James Francis Edward Stuart was nicknamed ‘the Old Pretender’ after his father was deposed and the throne of Scotland and England was passed to William and Mary. Here we take a look at his life.
James was born on 10th June 1688 at St James’s Palace in London and his birth was controversial to say the least. James was the son of existing king James VII & II and his second wife, Mary of Modena. James would be a Catholic heir to the throne of Scotland and England and this was not something that was favourably look upon. Almost as soon as he was born rumours began to spread that James was an impostor. It was believed that the true child had been a stillborn and James was smuggled in in a warming pan to replace the sadly deceased baby. James’ father was forced to publish several eyewitness testimonies to put a stop to these rumours and assure everyone that James was indeed their son and heir.
Less than a year after James’ birth the Glorious Revolution began with William of Orange arriving from Holland to contest the throne. On 9th December 1688 James’ mother Mary, supposedly disguised as a laundress, escaped Britain taking James over to the relative safety of France. It was here that he was brought up with the French court regarding him and his family as the true monarchs.
When James’ father died in 1701 King Louis XIV of France along with Spain and the Papal States recognised James as James VII of Scotland and III of England. However, as a result of accepting this title he was attainted for treason in London and all his English estates were forfeited. The next twenty years would see James make various attempts to retake the throne which he felt was rightfully his.
In 1708 his first attack was launched. Initially delayed because James had contracted measles he set out from France with almost 30 ships carrying some 5,000 men to reach Scotland. This would be the largest ever French expedition to come within striking distance of Britain in support for James. Unfortunately, as the fleet approached the Royal Navy were ready. James’ measles may have given them the time needed to prepare for James’ attack. The French ships were forced to flee under the strength of the Royal Navy and took flight along the north coast of Scotland, with many ships being destroyed along the rocky coastline. After this James joined the French army for a while before he was asked to leave France in 1713 as part of the conditions of Frances peace agreement with Britain.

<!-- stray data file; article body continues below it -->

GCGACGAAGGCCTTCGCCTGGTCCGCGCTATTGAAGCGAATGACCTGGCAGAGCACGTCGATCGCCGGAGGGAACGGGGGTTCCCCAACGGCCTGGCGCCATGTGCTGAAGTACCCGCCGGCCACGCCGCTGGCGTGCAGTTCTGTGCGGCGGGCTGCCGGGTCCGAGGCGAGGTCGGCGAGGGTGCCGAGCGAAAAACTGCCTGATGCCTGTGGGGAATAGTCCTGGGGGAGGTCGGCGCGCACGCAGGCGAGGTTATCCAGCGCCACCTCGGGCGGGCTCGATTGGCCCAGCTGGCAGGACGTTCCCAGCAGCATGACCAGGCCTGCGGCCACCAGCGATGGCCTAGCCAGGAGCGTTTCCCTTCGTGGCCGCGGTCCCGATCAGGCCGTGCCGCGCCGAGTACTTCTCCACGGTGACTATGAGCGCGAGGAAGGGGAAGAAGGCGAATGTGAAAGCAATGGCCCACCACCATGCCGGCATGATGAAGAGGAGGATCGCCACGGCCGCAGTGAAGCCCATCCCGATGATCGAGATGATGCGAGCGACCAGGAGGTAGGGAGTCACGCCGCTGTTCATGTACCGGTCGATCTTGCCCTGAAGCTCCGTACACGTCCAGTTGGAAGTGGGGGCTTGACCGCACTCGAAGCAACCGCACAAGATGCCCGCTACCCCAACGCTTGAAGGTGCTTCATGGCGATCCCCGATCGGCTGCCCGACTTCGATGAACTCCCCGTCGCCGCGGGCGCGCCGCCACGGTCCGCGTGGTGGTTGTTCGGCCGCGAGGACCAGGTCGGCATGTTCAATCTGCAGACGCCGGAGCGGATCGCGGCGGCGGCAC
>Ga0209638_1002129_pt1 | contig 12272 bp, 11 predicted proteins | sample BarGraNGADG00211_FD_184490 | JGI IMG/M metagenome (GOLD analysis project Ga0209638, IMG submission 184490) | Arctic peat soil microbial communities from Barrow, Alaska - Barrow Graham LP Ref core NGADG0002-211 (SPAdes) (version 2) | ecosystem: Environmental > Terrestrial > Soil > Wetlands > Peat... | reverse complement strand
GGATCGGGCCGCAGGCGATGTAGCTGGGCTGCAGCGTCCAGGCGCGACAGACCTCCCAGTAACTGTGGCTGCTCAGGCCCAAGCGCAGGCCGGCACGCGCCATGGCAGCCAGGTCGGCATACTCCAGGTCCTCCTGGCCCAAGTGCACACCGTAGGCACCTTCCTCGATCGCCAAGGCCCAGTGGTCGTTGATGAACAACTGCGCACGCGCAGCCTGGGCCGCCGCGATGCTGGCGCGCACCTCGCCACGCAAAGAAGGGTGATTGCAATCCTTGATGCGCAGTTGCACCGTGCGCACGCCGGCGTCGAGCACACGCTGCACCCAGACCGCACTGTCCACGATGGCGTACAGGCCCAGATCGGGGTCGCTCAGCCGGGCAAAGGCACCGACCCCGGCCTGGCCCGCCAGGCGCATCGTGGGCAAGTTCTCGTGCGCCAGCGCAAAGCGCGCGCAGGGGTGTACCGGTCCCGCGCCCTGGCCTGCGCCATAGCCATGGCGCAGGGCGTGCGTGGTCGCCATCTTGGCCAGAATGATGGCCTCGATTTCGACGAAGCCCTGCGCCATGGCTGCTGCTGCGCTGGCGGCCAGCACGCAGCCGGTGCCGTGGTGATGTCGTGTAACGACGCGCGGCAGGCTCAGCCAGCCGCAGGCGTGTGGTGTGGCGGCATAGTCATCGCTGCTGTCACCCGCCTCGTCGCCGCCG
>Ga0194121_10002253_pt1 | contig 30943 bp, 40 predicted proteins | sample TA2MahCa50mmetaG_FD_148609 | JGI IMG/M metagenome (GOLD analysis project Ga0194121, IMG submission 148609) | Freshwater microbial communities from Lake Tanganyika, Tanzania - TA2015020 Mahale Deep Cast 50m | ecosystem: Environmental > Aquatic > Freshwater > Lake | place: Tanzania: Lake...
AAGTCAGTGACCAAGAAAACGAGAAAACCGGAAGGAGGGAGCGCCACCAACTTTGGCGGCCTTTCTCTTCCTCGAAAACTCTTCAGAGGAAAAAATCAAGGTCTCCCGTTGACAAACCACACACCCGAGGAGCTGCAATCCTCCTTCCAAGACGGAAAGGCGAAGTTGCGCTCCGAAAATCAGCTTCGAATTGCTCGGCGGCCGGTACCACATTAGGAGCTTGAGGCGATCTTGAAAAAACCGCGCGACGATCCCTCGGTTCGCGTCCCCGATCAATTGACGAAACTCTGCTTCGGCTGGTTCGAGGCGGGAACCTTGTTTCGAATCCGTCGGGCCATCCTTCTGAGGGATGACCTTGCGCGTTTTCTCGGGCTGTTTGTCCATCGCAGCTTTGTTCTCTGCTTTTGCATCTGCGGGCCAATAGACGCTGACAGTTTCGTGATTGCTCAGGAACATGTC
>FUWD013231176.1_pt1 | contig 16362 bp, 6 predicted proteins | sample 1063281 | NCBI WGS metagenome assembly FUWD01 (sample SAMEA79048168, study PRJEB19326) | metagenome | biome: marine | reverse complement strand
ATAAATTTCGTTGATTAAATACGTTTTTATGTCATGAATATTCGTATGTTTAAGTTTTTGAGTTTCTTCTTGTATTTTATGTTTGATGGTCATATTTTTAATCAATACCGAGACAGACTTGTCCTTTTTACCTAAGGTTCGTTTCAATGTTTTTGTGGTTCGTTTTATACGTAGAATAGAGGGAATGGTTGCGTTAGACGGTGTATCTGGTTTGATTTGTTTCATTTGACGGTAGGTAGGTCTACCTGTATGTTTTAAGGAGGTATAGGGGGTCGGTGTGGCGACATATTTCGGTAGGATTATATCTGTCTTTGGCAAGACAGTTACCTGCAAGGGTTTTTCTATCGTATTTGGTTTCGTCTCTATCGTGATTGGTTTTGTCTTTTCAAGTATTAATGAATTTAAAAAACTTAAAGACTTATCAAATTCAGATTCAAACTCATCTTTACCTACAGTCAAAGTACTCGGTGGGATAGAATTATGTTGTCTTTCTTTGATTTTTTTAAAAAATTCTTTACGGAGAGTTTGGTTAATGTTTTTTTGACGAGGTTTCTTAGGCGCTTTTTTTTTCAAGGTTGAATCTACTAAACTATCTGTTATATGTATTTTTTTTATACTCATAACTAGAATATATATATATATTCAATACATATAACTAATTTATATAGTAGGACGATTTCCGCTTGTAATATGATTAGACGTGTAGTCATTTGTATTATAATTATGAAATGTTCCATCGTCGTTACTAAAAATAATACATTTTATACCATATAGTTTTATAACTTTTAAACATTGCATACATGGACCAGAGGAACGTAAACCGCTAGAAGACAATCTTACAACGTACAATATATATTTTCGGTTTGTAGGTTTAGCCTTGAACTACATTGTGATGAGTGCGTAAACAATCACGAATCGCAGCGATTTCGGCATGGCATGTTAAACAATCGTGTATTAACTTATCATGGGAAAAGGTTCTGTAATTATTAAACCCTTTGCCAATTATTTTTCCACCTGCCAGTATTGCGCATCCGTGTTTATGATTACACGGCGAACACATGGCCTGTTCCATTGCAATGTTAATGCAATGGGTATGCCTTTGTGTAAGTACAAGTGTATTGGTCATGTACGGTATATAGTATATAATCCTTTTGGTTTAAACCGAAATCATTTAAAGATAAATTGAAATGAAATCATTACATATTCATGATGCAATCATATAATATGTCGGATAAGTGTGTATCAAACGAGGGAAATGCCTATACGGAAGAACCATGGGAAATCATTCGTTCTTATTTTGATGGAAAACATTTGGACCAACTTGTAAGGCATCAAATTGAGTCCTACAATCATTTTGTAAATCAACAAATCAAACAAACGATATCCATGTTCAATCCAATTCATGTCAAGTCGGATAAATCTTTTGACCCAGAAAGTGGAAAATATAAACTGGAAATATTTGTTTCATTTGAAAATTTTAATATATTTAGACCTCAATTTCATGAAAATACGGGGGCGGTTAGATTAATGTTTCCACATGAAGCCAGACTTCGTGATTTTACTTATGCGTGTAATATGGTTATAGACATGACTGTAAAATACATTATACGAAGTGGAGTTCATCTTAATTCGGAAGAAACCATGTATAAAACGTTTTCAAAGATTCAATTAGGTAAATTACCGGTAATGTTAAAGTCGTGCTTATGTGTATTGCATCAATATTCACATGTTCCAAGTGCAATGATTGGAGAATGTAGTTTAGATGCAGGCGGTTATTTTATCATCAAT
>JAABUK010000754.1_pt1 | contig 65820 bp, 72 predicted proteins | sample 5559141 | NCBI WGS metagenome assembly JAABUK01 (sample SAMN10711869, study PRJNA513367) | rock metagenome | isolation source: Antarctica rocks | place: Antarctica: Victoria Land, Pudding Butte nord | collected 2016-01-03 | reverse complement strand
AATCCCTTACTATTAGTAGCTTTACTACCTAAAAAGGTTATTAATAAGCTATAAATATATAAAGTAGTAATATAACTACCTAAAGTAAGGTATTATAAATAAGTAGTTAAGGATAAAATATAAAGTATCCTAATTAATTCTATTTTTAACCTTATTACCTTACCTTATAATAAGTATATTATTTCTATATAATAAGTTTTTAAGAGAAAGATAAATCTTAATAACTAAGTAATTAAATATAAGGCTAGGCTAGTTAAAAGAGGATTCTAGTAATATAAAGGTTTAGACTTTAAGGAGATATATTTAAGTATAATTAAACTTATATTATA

In 1715, James tried again. This time he reached mainland and most people suggest that this was the uprising that should have worked. See our blog on 1715 for more info. Unfortunately, once again James was denied. Despite winning at the Battle of Sheriffmuir, and in Preston, James ultimately gave up the fight when he heard Government reinforcements were on the way. He fled Scotland and returned to the continent but his apparent abandonment of his men left a poor impression on many and his welcome back was not great.
After the failed 1715 invasion he eventually took up residence in Rome where the pope recognised him as the rightful king and gave him the Palazzo Muti to have as his home. James made one finally attempt on the British throne in 1719 with some Spanish support but this ultimately came to nothing. Then in May 1719 James married Maria Sobieska by proxy and later, in September, they renewed their vows in person. The following year they gave birth to their first son Charles Edward Stuart. This was followed five years later by another son Henry Benedict Stuart.
By 1745 it was Charles who was looking to take the British throne and it is said that James and Charles clashed many times over Charles plans to attempt his own rising. As we know the rising did not succeed and Charles returned to the continent. The relationship was further damaged when James helped his son Henry in his goal of becoming a cardinal. AS such Henry would have no legitimate children to carry on the Stuart line and Charles was said to be angry that the decision had been made without him being consulted.
James lived in Rome for the rest of his life where he was well treated. He died on 1st January 1766 in his home at the Palazzo Muti. Later he was buried in St Peters basilica in Vatican city and his tomb is marked by a monument to the Stuarts. After James’ death the Pope refused to recognise Charles as the rightful king and finally accepted the Hanoverian succession to the throne.
Interestingly James ‘reign’ had it been recognised would have lasted for 64 years, 3 months and 16 days longer than any other monarch until Queen Elizabeth passed this total in May this year.
We hope you enjoyed this brief insight into the life of James and as always please like, share, tweet, comment and keep coming back for more.
All the best, K & D